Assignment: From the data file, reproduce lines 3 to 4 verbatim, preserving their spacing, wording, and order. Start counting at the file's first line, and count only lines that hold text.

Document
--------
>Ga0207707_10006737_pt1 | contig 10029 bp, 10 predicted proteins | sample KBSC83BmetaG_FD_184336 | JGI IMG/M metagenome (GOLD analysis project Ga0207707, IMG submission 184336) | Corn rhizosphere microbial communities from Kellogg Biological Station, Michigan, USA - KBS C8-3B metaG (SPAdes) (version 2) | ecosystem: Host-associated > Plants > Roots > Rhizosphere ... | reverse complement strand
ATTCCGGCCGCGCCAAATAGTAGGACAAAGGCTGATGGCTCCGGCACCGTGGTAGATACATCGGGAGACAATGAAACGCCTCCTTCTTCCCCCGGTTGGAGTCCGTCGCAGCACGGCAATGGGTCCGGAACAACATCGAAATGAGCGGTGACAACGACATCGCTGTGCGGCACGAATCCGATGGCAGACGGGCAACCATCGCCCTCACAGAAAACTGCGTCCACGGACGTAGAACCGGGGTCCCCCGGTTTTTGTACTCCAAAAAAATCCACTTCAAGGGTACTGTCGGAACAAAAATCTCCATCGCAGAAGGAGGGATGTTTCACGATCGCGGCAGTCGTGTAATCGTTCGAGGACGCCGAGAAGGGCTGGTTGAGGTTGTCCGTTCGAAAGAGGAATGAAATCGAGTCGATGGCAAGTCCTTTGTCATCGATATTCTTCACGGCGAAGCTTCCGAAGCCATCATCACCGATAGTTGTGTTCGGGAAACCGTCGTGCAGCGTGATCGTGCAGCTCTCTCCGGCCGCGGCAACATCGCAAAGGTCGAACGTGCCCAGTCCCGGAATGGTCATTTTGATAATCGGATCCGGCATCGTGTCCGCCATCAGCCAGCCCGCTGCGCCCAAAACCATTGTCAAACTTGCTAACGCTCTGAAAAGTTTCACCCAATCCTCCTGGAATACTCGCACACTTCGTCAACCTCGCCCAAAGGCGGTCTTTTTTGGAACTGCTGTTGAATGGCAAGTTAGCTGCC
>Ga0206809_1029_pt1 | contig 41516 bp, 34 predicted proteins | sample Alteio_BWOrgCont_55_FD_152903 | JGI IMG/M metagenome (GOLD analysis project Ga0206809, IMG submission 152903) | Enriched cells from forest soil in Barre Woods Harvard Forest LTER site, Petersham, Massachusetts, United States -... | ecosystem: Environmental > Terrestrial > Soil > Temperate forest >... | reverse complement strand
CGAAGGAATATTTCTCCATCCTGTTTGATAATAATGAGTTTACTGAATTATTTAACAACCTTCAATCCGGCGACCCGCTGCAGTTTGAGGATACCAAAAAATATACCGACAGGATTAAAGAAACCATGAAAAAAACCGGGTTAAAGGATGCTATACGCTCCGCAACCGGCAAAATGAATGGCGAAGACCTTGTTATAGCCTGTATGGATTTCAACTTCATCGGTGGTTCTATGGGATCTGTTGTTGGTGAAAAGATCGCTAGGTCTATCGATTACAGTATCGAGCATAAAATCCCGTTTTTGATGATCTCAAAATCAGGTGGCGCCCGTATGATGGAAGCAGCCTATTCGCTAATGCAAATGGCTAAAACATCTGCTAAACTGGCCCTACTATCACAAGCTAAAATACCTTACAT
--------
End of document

>Ga0206809_1029_pt1 | contig 41516 bp, 34 predicted proteins | sample Alteio_BWOrgCont_55_FD_152903 | JGI IMG/M metagenome (GOLD analysis project Ga0206809, IMG submission 152903) | Enriched cells from forest soil in Barre Woods Harvard Forest LTER site, Petersham, Massachusetts, United States -... | ecosystem: Environmental > Terrestrial > Soil > Temperate forest >... | reverse complement strand
CGAAGGAATATTTCTCCATCCTGTTTGATAATAATGAGTTTACTGAATTATTTAACAACCTTCAATCCGGCGACCCGCTGCAGTTTGAGGATACCAAAAAATATACCGACAGGATTAAAGAAACCATGAAAAAAACCGGGTTAAAGGATGCTATACGCTCCGCAACCGGCAAAATGAATGGCGAAGACCTTGTTATAGCCTGTATGGATTTCAACTTCATCGGTGGTTCTATGGGATCTGTTGTTGGTGAAAAGATCGCTAGGTCTATCGATTACAGTATCGAGCATAAAATCCCGTTTTTGATGATCTCAAAATCAGGTGGCGCCCGTATGATGGAAGCAGCCTATTCGCTAATGCAAATGGCTAAAACATCTGCTAAACTGGCCCTACTATCACAAGCTAAAATACCTTACAT